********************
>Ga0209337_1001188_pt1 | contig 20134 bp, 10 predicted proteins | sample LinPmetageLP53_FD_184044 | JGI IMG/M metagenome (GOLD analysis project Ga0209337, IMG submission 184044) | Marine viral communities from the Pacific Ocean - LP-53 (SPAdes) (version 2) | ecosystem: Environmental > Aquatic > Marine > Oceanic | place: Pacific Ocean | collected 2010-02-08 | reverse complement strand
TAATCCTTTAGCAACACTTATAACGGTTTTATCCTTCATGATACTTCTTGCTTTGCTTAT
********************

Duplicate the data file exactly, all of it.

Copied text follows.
>Ga0209337_1001188_pt1 | contig 20134 bp, 10 predicted proteins | sample LinPmetageLP53_FD_184044 | JGI IMG/M metagenome (GOLD analysis project Ga0209337, IMG submission 184044) | Marine viral communities from the Pacific Ocean - LP-53 (SPAdes) (version 2) | ecosystem: Environmental > Aquatic > Marine > Oceanic | place: Pacific Ocean | collected 2010-02-08 | reverse complement strand
TAATCCTTTAGCAACACTTATAACGGTTTTATCCTTCATGATACTTCTTGCTTTGCTTAT